The Greek root word -- charis -- means “grace.”  So the Eucharist is grace incarnate in the bread and wine and in the community gathered.  Both the bread and wine and the gathered community are important because both embody the Body of Christ.

The Bread and Wine are the Body and Blood.  The community as the Church is the Body of Christ.  Both are necessary for us to be the community God envisions for us.

Some churches, when they send out Eucharistic Visitors, have the congregation send them out by saying,

    “We who are many are one because we all share one bread and one     cup.”

The Body of Christ sends Eucharist to those who for some reason couldn’t make it to church so that the Body may be whole with all its members.

So what is this Eucharist that binds us into one Body?  What is it that is prefigured every time there is a feeding miracle?  What miracle is it that turns bread and wine into the Body and Blood of Christ?  What gives us that grace we crave?

There is a mystery here too deep for words, but we can poke on the surface a little bit.

The Eucharist is one of two Dominical Sacraments -- a sacrament that was instituted by Christ himself.  The other is baptism.

A sacrament is for us an outward and visible sign of an inward and spiritual grace, given by Christ as sure and certain means by which we receive that grace.

In the Eucharist, grace is certain.  Neither how good or bad the priest is, nor how good or bad the receiver is, grace is there.  There is nothing that can block people from receiving that grace.  Nothing separates us from the grace of God.

The bread and wine become the Body and Blood at the invocation of the Holy Spirit.  Before the invocation the Eucharistic Prayer speaks of Bread and Wine.  After the invocation it speaks of the Body and Blood.  This is when we believe the Real Presence happens.

The Real Presence is our belief that Jesus is actually here in the Bread and Wine.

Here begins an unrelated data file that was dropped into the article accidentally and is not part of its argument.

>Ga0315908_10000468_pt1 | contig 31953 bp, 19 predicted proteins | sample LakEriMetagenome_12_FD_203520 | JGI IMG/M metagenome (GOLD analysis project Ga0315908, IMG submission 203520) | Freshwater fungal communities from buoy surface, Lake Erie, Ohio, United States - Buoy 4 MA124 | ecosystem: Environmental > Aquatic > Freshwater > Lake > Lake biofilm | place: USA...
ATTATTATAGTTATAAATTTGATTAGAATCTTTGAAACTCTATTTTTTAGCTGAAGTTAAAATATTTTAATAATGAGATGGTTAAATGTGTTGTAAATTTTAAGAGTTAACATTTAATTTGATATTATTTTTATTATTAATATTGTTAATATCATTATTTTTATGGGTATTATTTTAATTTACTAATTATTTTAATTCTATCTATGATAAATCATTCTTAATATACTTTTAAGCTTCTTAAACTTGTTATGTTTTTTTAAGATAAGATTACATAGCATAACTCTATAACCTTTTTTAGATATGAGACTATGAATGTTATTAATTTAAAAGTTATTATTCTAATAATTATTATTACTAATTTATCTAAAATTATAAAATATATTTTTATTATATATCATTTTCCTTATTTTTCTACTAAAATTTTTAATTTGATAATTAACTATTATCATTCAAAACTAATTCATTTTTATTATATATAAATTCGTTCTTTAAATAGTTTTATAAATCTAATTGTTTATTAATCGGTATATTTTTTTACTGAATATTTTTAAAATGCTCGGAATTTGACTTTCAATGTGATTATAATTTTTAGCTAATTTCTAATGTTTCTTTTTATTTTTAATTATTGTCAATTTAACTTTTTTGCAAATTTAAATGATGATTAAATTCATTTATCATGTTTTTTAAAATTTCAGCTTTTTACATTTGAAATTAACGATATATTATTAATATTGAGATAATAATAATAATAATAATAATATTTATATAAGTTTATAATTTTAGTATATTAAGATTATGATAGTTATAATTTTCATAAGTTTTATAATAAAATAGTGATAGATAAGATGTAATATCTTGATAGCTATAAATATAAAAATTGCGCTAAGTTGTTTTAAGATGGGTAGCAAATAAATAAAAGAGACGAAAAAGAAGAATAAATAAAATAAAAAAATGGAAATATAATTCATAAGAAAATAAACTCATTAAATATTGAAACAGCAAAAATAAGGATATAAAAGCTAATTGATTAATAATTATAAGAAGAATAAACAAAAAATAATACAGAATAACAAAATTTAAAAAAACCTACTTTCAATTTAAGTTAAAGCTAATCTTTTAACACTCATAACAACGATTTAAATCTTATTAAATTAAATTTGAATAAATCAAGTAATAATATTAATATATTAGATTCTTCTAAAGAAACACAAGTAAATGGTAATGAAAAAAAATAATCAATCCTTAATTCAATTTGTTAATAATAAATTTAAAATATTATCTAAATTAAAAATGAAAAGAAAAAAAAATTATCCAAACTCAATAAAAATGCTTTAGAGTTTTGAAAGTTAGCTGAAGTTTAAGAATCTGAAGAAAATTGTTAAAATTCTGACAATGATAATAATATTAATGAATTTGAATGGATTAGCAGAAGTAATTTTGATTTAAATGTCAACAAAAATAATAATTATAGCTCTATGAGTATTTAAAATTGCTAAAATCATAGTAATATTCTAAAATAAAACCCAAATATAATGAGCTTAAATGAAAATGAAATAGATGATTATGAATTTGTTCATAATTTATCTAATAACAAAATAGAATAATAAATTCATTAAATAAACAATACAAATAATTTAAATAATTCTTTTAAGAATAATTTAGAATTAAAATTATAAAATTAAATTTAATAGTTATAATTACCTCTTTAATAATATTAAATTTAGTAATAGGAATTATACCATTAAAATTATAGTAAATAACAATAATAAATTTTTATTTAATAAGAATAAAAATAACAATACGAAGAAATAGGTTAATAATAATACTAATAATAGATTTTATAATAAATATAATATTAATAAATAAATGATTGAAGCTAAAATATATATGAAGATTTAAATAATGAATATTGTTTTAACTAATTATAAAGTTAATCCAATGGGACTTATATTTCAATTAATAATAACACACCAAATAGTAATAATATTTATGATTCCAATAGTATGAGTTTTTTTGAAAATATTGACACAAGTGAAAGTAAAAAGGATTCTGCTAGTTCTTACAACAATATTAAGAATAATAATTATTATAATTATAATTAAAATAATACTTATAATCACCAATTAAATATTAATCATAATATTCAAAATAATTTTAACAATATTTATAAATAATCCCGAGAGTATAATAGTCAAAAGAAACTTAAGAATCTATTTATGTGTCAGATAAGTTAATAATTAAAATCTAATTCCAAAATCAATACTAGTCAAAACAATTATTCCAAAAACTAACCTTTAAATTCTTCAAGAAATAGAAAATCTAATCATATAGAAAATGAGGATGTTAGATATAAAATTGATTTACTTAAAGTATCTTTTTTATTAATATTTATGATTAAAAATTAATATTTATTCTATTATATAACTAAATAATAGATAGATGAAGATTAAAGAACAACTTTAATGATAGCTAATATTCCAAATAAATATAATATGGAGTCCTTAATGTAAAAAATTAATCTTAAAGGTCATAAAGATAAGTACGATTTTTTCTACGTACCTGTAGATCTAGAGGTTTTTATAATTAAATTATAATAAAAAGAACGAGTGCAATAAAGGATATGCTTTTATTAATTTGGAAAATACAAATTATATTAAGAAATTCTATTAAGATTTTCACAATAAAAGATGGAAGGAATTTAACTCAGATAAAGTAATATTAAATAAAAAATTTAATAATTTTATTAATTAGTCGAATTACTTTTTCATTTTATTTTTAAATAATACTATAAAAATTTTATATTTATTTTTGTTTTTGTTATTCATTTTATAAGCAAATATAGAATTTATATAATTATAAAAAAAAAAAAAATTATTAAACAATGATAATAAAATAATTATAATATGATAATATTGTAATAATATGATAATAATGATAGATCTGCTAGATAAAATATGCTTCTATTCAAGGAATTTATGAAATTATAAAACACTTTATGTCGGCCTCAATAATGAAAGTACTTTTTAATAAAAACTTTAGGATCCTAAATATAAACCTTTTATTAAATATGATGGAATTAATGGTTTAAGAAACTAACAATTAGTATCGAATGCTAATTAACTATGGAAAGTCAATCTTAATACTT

It’s not transubstantiation, which we don’t have time to go into, but it’s a mystery we believe and live into.

Now, we know Christ is present wherever we go, so what makes the Eucharist so special?

Think of it this way:

Yes, Christ is present always, but sometimes we feel his presence more than other times.  The Eucharist is like a magnifying glass that lets you see Christ no matter what you are feeling or thinking.  It focuses Christ’s presence so that without fail we can be in the presence without any more effort on our part.  Eucharist does the work for us.  All we have to do is show up and participate.  That is the promise of a sacrament.

The only thing that is required from us is that we show up and do our part of the liturgy.  The service is structured so that we know Christ is present.  We listen, we respond, we pray.  This is how we live into this mystery we believe in.

Episcopalians believe that they meet Christ not once or twice in a lifetime but every time we celebrate Eucharist.  That is the grace embodied in the Bread and wine.  They become for us the Body and Blood of Christ.

They are our meeting place with Jesus.  

They are our bread of heaven and our cup of salvation.

And thanks be to God, it is not of our making but by the grace of Good.

That grace that never fails.